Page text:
I mentioned my friend Martha’s book on pop’s nihilistic tendencies just the other day. Although she’s more of a film person nowadays, she still slips into music mode occasionally. Her latest piece, in the Wall Street Journal, reports on attempts to roll back the gangsta rap industry. Attending an Al Sharpton-sponsored forum in New York, she watched as smooth-talking suits from the hip-hop biz hijacked the proceedings:

Watching this happen was like watching an SUV collide with a bicycle: The big machine (the rap industry) kept rolling, while the little one (the community) got crushed. The industry's primary audience is not black: Between 70% and 80% of all rap CDs are sold to whites. Yet because rap draws its talent and mystique from poor black communities, the executives present seemed to regard sessions like this as nothing more than the cost of doing business.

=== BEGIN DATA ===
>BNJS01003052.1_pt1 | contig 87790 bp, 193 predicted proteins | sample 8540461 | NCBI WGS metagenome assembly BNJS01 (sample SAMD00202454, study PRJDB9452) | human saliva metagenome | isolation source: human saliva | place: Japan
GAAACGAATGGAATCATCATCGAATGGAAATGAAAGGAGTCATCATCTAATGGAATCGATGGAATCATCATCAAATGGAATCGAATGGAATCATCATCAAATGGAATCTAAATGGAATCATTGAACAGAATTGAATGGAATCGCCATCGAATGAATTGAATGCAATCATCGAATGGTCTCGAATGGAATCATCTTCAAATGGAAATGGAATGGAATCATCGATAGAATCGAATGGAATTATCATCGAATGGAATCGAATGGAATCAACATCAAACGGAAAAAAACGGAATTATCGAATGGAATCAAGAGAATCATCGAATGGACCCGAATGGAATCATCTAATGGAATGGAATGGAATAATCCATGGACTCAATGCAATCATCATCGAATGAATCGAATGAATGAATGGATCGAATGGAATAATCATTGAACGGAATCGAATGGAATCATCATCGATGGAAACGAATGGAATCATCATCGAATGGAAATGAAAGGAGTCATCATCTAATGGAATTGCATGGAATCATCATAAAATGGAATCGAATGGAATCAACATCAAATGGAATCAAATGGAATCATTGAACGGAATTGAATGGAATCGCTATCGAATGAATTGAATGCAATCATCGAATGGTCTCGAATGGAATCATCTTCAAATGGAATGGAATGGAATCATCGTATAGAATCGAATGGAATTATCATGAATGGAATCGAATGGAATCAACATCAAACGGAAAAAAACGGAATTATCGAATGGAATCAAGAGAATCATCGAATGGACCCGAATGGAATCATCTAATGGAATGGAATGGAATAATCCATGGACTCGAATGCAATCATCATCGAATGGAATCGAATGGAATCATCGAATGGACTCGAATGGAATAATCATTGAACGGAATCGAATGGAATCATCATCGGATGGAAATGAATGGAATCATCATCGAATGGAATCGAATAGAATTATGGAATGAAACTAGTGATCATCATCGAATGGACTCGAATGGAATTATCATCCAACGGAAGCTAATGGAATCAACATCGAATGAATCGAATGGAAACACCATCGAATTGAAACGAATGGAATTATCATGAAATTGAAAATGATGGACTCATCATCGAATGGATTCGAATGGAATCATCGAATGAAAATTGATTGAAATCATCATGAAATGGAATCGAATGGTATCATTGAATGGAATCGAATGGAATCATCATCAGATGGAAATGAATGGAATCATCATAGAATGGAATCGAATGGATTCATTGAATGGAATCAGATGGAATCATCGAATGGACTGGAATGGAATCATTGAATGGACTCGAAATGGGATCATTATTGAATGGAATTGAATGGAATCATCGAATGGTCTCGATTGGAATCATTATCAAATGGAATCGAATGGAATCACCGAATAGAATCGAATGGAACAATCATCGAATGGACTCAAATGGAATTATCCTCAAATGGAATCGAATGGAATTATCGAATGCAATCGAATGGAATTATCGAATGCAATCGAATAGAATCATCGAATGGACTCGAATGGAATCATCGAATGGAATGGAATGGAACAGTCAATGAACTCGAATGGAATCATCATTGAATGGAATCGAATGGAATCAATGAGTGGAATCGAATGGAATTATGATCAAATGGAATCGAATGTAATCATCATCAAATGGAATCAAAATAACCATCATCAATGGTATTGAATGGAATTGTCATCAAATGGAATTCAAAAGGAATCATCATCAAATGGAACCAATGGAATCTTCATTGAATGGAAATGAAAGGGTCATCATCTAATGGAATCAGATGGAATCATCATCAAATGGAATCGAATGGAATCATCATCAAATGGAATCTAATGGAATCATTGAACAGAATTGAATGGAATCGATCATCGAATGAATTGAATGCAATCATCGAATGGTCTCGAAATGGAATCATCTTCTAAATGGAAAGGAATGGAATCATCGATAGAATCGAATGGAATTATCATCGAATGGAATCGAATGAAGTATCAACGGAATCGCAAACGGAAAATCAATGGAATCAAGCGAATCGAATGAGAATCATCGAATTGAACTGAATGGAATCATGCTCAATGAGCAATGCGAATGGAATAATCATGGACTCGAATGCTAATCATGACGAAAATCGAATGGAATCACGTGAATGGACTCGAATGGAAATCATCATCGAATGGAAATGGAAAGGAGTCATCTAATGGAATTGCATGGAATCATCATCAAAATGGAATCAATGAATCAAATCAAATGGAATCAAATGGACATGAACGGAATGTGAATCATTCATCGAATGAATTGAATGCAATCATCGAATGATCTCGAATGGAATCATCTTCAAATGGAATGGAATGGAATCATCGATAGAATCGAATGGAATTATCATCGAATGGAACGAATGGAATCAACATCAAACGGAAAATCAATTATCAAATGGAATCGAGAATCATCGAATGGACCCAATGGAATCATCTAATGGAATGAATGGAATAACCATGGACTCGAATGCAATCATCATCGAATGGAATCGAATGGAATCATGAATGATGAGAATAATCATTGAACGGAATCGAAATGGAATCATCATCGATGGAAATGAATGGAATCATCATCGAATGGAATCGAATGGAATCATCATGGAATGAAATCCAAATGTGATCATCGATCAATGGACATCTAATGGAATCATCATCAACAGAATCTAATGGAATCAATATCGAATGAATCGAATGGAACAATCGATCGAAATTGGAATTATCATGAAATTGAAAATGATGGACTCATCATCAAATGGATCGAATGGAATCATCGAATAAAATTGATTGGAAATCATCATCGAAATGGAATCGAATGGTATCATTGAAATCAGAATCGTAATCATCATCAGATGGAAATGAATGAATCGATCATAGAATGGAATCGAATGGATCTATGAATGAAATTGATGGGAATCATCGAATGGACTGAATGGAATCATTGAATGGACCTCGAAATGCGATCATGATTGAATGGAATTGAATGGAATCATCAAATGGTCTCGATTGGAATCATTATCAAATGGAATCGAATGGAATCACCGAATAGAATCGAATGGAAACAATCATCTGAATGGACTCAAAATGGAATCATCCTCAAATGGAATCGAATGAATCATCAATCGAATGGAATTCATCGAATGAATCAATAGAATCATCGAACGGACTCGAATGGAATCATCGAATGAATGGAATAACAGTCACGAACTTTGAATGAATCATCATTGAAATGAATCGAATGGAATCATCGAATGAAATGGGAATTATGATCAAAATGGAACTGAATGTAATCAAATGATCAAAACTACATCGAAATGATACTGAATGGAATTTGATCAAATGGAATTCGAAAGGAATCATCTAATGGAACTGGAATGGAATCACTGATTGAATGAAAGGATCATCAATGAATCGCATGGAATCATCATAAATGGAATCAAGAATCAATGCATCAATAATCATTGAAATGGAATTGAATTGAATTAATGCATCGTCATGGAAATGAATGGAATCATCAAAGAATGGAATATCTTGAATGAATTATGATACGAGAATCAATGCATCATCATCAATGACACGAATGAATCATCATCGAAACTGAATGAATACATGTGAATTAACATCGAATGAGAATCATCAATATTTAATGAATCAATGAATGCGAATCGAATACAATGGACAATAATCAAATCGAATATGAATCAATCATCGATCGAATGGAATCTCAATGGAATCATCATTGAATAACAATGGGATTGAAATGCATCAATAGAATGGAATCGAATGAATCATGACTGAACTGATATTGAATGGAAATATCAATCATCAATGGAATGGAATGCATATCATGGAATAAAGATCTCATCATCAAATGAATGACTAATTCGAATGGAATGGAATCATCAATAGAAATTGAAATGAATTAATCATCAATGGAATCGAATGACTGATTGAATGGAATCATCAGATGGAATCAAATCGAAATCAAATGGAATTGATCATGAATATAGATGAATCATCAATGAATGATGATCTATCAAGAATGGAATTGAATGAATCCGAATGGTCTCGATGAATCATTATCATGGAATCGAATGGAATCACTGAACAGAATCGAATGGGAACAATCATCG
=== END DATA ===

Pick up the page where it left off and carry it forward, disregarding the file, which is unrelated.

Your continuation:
Martha digs deeper into pop’s malaise in this interview at Jerry Jazz Musician.
Food for thought, too, in Thomas Sowell’s Journal piece on the relationship, as he sees it, between black and redneck culture (via Arts & Letters Daily). His new book should attract some very lively reviews.

On a much more frivolous note, Chase Me Ladies supplies his own response to rap's excesses. He’s ready to indulge in a little gunplay of his own.
|||Clive|||http://clivedavis.blogspot.com/2005/04/rapping-i-mentioned-my-friend-marthas.html|||4/30/2005 07:13:00 pm|||||||||